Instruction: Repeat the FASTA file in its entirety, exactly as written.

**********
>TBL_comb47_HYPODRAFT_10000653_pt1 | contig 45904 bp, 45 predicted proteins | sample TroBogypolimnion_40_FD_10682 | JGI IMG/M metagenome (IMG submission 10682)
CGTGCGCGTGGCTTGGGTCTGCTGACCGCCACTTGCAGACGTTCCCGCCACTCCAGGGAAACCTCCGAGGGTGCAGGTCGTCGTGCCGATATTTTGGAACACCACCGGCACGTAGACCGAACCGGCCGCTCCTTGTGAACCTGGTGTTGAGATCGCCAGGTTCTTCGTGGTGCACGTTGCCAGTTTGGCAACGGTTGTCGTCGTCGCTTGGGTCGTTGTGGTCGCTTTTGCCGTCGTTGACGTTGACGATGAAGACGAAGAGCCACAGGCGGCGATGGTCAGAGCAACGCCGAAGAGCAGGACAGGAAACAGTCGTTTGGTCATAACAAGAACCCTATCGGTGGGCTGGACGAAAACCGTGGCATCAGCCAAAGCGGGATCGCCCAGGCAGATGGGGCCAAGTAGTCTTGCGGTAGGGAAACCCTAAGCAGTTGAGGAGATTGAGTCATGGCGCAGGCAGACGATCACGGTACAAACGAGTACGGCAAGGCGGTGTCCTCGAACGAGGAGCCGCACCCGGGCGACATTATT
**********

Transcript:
>TBL_comb47_HYPODRAFT_10000653_pt1 | contig 45904 bp, 45 predicted proteins | sample TroBogypolimnion_40_FD_10682 | JGI IMG/M metagenome (IMG submission 10682)
CGTGCGCGTGGCTTGGGTCTGCTGACCGCCACTTGCAGACGTTCCCGCCACTCCAGGGAAACCTCCGAGGGTGCAGGTCGTCGTGCCGATATTTTGGAACACCACCGGCACGTAGACCGAACCGGCCGCTCCTTGTGAACCTGGTGTTGAGATCGCCAGGTTCTTCGTGGTGCACGTTGCCAGTTTGGCAACGGTTGTCGTCGTCGCTTGGGTCGTTGTGGTCGCTTTTGCCGTCGTTGACGTTGACGATGAAGACGAAGAGCCACAGGCGGCGATGGTCAGAGCAACGCCGAAGAGCAGGACAGGAAACAGTCGTTTGGTCATAACAAGAACCCTATCGGTGGGCTGGACGAAAACCGTGGCATCAGCCAAAGCGGGATCGCCCAGGCAGATGGGGCCAAGTAGTCTTGCGGTAGGGAAACCCTAAGCAGTTGAGGAGATTGAGTCATGGCGCAGGCAGACGATCACGGTACAAACGAGTACGGCAAGGCGGTGTCCTCGAACGAGGAGCCGCACCCGGGCGACATTATT